Recently, WhatsApp confirmed that Israel based company NSO Group used a Spyware to spy on bureaucrats, journalists, activists, lawyers, and various countries globally including India. The popular chatting app has sued the Group alleged to have used the snooping software. WhatsApp has also warned several Indian users of the popular chatting app, who are believed to be the targets of the Spyware. In a blog post, WhatsApp stated, “We sent a special WhatsApp message to approximately 1,400 users that we have reason to believe were impacted by [May 2019] attack to directly inform them about what happened.” However, the exact number of WhatsApp users in India who have been impacted by this snooping episode is not known. It must be noted that India is the biggest market of WhatsApp with 400 million out of 1.5 billion users active in India. This also exposes the Indian users to a greater risk of data breach.
What makes the WhatsApp data breach a huge matter of concern, is the fact that it comes at the heels of reports of debit card and credit card details of 13 lakh Indians going for sale online came up. The reports of such sensitive details being traded on the dark web has created legitimate apprehensions of a major privacy scare for more than a million Indian users. And that too in the form of details related to their financial data. Security Researchers at the Singapore-based Group-IB have stated that the critical details of the Indian debit card and credit holders were being sold at a price of 100 US Dollars per card. The total value of the details that were being traded on the dark web is estimated to be around 130 million US Dollars. These mind-boggling statistics reveal how big a threat, the lack of data security is. Meanwhile, the RBI has asked banks to carry out a preliminary analysis of this matter and re-issue the credit and debit cards if the leaked data is found to be correct and genuine. This is not the first time that shocking reports of risks of financial data breach have come up. In 2016, 3.2 million debit cards of Indian users were compromised. SBI, HDFC Bank, ICICI, YES Bank and Axis Bank were the worst hit. Several victims had even revealed unauthorised data access from locations in China. This episode had also exposed the exorbitant costs of data breach and leakages. SBI, the biggest Public Sector Bank of India, alone had to re-issue six lakh debit cards. According to a report sponsored by tech major IBM, data breaches had cost Indian organisations Rs. 12.8 crore on an average in the time period between July 2018 and April 2019.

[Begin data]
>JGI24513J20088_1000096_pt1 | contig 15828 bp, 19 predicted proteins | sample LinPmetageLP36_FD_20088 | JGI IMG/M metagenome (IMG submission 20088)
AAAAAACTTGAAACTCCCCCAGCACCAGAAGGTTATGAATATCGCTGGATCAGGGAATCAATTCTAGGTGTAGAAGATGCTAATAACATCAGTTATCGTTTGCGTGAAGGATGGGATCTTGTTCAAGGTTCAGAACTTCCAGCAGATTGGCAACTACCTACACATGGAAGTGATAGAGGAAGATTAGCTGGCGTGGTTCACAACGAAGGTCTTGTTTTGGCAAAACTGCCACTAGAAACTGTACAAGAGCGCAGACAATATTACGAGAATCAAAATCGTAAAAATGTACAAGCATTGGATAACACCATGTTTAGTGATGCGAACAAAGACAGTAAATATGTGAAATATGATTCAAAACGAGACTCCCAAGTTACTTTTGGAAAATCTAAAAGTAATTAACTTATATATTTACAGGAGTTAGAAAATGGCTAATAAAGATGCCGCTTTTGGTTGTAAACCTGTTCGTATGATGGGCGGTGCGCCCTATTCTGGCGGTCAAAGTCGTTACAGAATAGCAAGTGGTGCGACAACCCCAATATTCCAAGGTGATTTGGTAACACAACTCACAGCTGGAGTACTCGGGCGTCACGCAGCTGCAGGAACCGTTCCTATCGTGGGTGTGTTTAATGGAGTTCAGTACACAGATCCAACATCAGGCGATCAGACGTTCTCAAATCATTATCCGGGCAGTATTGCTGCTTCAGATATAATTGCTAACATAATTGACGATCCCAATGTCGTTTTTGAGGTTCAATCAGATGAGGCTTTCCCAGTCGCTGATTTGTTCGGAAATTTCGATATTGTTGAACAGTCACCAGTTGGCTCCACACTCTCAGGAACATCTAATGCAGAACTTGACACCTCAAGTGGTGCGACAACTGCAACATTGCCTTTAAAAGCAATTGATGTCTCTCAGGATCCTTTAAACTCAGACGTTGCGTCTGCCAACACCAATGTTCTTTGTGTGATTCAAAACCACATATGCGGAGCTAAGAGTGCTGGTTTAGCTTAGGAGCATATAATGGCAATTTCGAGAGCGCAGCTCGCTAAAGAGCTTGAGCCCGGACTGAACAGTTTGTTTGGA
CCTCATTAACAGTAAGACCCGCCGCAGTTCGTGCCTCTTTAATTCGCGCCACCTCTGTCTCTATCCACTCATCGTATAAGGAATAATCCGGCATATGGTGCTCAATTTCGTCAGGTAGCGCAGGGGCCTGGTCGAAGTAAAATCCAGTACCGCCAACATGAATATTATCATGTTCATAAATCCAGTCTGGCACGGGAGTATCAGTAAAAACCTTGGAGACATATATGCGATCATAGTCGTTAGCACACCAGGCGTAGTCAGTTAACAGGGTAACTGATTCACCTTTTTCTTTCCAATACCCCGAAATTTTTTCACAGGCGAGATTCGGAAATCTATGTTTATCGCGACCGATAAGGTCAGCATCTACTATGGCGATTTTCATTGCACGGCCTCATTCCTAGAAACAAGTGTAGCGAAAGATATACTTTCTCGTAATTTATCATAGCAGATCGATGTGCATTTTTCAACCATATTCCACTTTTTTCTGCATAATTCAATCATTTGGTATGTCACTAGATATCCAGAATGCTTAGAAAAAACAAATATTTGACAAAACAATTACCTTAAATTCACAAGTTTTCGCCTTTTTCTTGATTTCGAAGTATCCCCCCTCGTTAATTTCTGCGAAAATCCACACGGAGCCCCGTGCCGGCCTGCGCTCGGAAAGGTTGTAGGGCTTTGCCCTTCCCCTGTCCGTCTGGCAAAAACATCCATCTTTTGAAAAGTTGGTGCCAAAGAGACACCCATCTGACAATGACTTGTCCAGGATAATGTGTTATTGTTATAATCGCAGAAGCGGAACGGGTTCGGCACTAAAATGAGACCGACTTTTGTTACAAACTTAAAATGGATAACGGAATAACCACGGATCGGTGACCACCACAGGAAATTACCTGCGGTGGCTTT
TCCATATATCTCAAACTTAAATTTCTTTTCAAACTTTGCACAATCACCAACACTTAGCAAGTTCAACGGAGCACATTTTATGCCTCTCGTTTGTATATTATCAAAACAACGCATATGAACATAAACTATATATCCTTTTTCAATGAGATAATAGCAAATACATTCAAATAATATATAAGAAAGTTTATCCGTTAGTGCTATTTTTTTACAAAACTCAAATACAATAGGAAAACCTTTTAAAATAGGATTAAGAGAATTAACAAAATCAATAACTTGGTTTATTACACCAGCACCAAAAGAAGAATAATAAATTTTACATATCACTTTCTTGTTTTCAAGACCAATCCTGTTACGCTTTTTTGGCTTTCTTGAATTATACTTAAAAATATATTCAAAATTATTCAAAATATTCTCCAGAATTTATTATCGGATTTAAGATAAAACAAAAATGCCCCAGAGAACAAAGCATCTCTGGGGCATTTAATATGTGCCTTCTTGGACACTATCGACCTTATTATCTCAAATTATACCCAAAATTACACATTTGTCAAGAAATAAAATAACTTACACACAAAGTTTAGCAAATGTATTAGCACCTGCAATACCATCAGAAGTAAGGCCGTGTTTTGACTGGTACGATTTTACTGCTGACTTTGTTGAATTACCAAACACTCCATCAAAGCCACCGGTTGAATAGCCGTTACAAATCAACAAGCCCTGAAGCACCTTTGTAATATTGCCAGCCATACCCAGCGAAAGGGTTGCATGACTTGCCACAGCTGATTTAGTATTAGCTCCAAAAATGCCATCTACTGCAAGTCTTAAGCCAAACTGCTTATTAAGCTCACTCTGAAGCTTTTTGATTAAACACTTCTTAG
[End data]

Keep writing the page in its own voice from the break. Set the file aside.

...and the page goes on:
It is also pertinent to mention here that WhatsApp is not the only social media giant that has faced such data leakage issues. Last year, Facebook had disclosed that 5.62 lakh Indian users were affected by a major data leak case. Moreover, as per World Economic Forum’s 14th edition of Global Risks Report 2019, India also witnessed world’s largest data leak in 2018 as the government ID database, Aadhaar suffered several data breaches that potentially compromised the records of all 1.1 billion registered citizens.
It is clear that the data security is emerging as a critical issue. With several cases of data breaches and leaks in the recent past, it is also clear that the government must act promptly in order to safeguard the citizens of its data. With even financial data becoming vulnerable, there are significant costs attached to data leaks that does not augur well for India’s ambitions to lead global growth. Moreover, as the Right to Privacy has been recognised a Fundamental Right, it becomes the duty of the State to actively guard this right. The State cannot relinquish its duty of enacting safeguards to protect Citizens’ data. Breach of data is a serious violation of a citizen’s right and when there is violation of a right, there has to be an appropriate and efficacious remedy. A right without a remedy is no right. Therefore, the government must enact a data protection law without any delay.
Last year, the Justice B N Srikrishna Committee submitted its report on data protection to the law ministry. The committee was set up in August last year by the government to scrutinize concerns over data security and prepare a bill which could provide a framework on data protection. Thereafter, the government came out with a draft of the Personal Data Protection Bill, 2018 which aims at ensuring informational privacy as part of the Right to Privacy, a fundamental right. The bill provides to create Data Protection Authority of India, which aims to be an independent regulator on the lines of SEBI and TRAI. It is clear that the government is aware of the data breach scare and its consequences. Now, its all about showing the necessary political will and taking the much awaited step.